Tinashe Mutero is a music lover and arts critic. He took his time to review Jah Prayzah’s “Kutonga Kwaro” album and this is his bit of wisdom after the experience. Describing Jah Prayzah’s musical virtuosity is far much difficult than explaining algebra to actuarial scientists. You could tag him as innovative, creative and progressive, but that sends a truncated message of who he has become and what he can produce. His latest album “Kutongwa Kwaro” bears testament to the force he is.
When Jah Prayzah released “Mudhara Vachauya” in 2016, which for many who were attracted to his trad-music inspired sound, we thought he was never going to surpass the genius that was on “Jerusarema”, a 2015 release. It seems on “Kutongwa Kwaro” Jah Prayzah has either listened to critics or he has now found a perfect balance between his traditional sound and the Afro-pop sound, creating a total of 14 classic songs. All on one album!
“Kutongwa Kwaro” was released on Friday the 13th, a date associated with bad omen by Westerners. The Western superstition almost held true when news filtered in that Nigerian star Davido was not going to make it for the show. But as fate would have it Western superstition became one of the worst lies, (all) things worked to perfection. The major highlight of the day became the album. “Kutonga Kwaro” was afforded unbridled attention and Jah Prayzah ruled.
In recent times, there has been a lot of groaning and disapproval over some of the collaborations he has done, case in point being “Sendekera” and “My Lily”; songs which he worked on together with Mafikizolo and Davido respectively. On “Kutonga Kwaro”, he again collaborates with Diamond Platnumz and Yemi Alade on tracks “Poporipipo” and “Nziyo Yerudo”. Both tracks have a cross-over appeal; the featured artistes brought their A-game. Most importantly both songs are unapologetically Zimbabwean. It is difficult to miss the influence of Lameck “Chikwari” Moyo on “Poporipipo”. In fact, Diamond Platnumz’s silk voice adds cosmetics which give life to a melody Zimbabweans are fond of. The subtle message in borrowing from Chikwari is that we have a lot of musical heritage from which we can build on.
On “Nziyo Yerudo”, Nigerian star Yemi Alade rubbishes every other Zimbabwean who has been bastardising the Shona language. Her articulation of the language and intonation is just perfect. You will be excused for assuming she has a body double from Masvingo. Listening to her sing in Shona seems a bit like you are having ice cream and the mint is hardly there . . . The Pidgin part is as if the mint pieces are melting in your mouth, combining with chocolate . . . My goodness! Sweet and refreshing at once.
“Ndin’ Ndamubata” ranks among my personal favourites, which by the way might count to the whole album. The rhythmic, melodic, and harmonic infrastructure of the “Ndin’ Ndamubata” borrows from Zimbabwean traditional game songs. It is a track full of energy, danceable, easy on the ear, and its call and response structure makes it a perfect for community. The message is simple, “We need to be happy and to progress”. This is one of the songs which was just meant to be produced by DJ Tamuka. Most people from Gweru, where the now famous producer cut his teeth, will testify that Tamuka made brilliant house renditions of game songs. Some of the songs became very popular. Unfortunately, the general public never got to put his name to his productions. “Ndin’ Ndamubata” is a medication one should take whenever they feel depressed. It’s an anti-depressant, yekuti usakendenge.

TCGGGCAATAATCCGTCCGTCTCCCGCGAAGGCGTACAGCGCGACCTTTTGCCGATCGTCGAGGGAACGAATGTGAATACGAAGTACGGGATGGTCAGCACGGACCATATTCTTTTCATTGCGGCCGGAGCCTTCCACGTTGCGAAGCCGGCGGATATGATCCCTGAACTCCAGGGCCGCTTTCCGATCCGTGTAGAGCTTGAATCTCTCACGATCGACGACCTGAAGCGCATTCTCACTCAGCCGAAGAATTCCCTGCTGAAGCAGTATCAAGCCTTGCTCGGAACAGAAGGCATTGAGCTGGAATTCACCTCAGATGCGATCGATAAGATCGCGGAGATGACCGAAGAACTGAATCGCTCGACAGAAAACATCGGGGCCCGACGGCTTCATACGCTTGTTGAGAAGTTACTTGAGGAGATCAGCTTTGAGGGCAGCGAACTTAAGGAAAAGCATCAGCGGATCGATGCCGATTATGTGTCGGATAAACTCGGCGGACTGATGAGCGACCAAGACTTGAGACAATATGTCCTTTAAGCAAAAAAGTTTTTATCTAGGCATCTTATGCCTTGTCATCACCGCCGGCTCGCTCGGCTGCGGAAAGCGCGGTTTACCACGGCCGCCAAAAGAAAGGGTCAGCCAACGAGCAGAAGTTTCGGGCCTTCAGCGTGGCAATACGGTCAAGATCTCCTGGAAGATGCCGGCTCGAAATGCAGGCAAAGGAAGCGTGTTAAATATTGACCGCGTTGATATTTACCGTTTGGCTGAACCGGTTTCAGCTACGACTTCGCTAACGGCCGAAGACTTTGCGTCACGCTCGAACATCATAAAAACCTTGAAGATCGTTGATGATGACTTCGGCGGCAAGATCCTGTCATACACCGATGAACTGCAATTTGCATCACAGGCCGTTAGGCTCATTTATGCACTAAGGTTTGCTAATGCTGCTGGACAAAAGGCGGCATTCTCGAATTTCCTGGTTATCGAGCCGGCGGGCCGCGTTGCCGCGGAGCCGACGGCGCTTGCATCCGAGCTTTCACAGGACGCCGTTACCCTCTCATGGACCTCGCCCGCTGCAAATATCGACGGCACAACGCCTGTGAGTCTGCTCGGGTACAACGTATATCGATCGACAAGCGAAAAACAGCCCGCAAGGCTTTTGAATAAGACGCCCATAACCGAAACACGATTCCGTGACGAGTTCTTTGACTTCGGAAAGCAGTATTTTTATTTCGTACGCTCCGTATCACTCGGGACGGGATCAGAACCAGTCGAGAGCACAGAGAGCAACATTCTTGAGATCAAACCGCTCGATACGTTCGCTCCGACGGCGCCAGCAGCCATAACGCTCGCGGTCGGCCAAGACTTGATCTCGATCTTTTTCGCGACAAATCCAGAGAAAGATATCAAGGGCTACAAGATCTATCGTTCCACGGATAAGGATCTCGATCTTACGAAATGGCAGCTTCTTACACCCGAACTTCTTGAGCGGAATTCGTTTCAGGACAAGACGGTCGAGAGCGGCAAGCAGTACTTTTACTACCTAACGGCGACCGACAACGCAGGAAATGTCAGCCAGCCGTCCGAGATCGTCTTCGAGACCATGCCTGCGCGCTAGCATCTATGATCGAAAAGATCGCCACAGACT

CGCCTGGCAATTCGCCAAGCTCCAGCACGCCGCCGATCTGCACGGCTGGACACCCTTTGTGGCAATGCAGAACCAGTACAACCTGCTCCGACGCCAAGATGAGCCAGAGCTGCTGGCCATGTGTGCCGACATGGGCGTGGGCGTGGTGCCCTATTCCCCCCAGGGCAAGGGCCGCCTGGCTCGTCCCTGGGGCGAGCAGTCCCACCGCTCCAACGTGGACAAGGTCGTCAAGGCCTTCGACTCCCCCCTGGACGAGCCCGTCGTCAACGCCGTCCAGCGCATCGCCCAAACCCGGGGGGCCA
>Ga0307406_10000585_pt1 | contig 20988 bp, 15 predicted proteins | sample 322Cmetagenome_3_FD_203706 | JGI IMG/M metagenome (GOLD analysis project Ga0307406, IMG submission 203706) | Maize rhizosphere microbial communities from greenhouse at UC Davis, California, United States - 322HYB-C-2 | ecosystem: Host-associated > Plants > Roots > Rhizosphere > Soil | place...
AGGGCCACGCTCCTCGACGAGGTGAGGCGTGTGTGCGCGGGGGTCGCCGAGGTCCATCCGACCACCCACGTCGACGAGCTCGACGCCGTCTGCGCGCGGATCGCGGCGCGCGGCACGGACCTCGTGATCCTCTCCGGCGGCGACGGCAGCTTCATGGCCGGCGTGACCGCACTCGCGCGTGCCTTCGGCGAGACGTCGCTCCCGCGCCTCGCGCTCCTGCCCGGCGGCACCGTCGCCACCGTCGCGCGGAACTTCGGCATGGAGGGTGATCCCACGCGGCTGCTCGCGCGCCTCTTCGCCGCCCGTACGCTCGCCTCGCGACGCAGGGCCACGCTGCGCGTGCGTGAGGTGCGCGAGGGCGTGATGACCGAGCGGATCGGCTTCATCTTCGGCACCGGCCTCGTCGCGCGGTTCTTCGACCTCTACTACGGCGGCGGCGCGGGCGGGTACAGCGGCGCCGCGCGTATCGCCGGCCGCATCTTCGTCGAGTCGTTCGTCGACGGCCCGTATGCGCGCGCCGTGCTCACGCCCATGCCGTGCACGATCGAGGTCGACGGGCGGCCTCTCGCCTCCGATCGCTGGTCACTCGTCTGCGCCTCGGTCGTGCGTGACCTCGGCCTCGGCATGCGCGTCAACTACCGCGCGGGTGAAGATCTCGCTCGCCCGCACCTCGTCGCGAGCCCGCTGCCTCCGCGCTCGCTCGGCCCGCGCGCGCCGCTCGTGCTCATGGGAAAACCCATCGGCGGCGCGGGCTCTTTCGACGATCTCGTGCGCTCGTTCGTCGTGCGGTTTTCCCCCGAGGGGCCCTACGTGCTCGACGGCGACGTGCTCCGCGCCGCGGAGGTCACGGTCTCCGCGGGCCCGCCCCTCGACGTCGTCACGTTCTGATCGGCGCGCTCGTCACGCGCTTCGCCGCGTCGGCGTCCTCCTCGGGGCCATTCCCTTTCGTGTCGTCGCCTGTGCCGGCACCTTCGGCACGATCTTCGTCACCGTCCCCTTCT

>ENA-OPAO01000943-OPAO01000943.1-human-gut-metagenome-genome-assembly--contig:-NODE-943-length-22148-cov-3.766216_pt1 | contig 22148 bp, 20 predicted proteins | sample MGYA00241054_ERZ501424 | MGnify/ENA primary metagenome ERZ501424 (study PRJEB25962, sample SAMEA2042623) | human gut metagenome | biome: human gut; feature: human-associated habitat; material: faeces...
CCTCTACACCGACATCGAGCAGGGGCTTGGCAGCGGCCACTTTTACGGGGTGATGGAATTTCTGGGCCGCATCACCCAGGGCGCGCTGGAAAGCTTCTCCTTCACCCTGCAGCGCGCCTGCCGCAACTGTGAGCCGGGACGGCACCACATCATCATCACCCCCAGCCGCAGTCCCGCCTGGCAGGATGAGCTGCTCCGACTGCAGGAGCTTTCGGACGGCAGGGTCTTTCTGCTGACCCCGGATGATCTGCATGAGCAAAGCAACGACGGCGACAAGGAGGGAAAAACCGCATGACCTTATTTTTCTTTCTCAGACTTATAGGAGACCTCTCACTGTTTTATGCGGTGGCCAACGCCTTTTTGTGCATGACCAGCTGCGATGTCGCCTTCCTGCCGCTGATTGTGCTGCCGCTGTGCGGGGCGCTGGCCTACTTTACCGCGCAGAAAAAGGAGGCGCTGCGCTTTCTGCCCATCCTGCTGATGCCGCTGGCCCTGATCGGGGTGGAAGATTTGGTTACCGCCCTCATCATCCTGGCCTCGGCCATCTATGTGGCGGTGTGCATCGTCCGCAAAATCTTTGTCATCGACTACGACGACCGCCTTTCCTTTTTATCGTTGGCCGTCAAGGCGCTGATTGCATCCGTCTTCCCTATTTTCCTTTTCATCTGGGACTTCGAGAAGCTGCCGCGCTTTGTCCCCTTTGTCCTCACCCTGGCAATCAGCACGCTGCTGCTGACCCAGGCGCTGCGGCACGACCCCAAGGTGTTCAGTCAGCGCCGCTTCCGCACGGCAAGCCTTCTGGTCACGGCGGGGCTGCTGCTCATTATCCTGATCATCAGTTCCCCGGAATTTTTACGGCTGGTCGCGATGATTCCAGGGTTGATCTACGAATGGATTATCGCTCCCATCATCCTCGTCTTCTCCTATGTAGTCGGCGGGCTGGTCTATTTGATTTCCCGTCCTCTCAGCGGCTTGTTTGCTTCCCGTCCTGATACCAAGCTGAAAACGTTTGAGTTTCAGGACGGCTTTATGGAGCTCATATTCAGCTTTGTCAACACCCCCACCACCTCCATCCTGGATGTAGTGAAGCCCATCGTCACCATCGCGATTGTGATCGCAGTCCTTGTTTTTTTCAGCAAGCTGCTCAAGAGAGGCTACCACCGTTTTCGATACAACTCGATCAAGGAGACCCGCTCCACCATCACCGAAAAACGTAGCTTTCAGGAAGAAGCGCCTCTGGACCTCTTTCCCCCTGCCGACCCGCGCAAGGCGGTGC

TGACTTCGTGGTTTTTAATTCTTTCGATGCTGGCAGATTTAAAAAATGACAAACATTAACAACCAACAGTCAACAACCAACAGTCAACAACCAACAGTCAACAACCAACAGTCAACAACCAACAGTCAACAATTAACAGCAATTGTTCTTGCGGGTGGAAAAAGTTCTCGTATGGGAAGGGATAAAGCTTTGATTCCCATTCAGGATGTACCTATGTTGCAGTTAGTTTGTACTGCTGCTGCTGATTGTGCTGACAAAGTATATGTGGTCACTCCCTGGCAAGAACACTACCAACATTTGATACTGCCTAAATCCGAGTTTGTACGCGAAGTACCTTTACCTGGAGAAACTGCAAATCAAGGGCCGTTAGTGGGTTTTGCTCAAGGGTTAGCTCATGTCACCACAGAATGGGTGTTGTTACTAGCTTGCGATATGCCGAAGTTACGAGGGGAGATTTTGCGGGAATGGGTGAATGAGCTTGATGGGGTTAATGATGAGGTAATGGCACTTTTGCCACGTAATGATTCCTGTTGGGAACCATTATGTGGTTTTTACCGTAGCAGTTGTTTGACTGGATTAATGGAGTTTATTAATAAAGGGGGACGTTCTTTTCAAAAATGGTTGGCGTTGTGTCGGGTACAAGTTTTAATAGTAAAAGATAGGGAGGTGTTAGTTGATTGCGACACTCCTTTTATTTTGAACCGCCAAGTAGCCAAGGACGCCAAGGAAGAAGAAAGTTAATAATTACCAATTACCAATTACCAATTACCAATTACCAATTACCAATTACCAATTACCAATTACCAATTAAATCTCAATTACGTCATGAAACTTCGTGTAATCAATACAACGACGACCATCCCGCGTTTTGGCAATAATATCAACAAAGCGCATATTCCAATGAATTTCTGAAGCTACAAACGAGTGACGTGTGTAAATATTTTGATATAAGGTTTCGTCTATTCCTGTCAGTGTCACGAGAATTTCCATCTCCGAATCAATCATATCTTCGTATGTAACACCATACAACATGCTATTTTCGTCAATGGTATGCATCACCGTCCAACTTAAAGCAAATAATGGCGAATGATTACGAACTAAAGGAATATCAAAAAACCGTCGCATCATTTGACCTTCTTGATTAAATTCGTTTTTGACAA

“Pikoko” has potential to become a wedding anthem. The persona is a smitten newly-wed who vows to spend days and nights with his love. Since the days of Dewa, it seems there has not been anyone who has urged men to love their wives like Jah Prayzah has done on “Pikoko”. It brings the lovely vulnerability of a man in love. The fast tempo however, suggests that it is in fact strength to be deeply in love.
Like an international star he is Jah Prayzah laces “Chipo” with setapa rhythms from Botswana. His legion of fans who have been accustomed with him collaborating with Motswana star Charma Girl would be charmed to learn that he has keen interest in their traditional music. Jah Prayzah yet again shows that he has mastered the art of achieving counterpoint, on “Chipo”. The backing vocalists blend so well with harmonically dependent voices yet the rhythm and contour is independent. This for me makes him different. With these abilities to assimilate, Botswana culture, perfect harmonies, and brilliant mbira playing skills, he deserves the right to dominate the ethno arts circuit. Of course, the other tracks will still be propelling him on the popular music front.
The currency of African music, is often its messages which have a lot of social relevancy. Jah Prayzah does not miss the opportunity to either inspire, critique or shape the society in all his songs on “Kutonga Kwaro”.
The 14-track album has messages which will resonate with people from across the social strata. His language of choice, Shona, has some beautiful metaphors as is the case with most African languages. This agency to listeners as we all participate in making meanings of the songs, some of which could be politically interpreted, as is the case with “Kutonga Kwaro” perfects and ‘murks’ it. Certain, however, is that “Inzwai Minamato” is a prayer and “Hello Mama” are prayers, “Kutonga Kwaro” is an exceptional album and DJ Tamuka is immensely talented.
Well done, Jah Prayzah and the Third Generation